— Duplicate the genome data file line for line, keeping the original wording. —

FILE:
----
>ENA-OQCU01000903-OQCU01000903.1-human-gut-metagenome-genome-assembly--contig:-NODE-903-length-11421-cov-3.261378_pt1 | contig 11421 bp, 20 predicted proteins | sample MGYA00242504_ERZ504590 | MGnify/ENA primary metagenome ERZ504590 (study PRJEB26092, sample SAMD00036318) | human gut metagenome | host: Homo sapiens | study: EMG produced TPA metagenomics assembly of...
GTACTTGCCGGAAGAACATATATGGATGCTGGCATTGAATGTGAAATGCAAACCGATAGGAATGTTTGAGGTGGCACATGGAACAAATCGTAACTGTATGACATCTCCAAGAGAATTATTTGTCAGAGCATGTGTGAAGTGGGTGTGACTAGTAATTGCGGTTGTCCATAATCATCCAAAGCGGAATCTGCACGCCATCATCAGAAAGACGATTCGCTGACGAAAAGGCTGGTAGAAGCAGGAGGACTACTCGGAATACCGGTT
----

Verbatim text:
>ENA-OQCU01000903-OQCU01000903.1-human-gut-metagenome-genome-assembly--contig:-NODE-903-length-11421-cov-3.261378_pt1 | contig 11421 bp, 20 predicted proteins | sample MGYA00242504_ERZ504590 | MGnify/ENA primary metagenome ERZ504590 (study PRJEB26092, sample SAMD00036318) | human gut metagenome | host: Homo sapiens | study: EMG produced TPA metagenomics assembly of...
GTACTTGCCGGAAGAACATATATGGATGCTGGCATTGAATGTGAAATGCAAACCGATAGGAATGTTTGAGGTGGCACATGGAACAAATCGTAACTGTATGACATCTCCAAGAGAATTATTTGTCAGAGCATGTGTGAAGTGGGTGTGACTAGTAATTGCGGTTGTCCATAATCATCCAAAGCGGAATCTGCACGCCATCATCAGAAAGACGATTCGCTGACGAAAAGGCTGGTAGAAGCAGGAGGACTACTCGGAATACCGGTT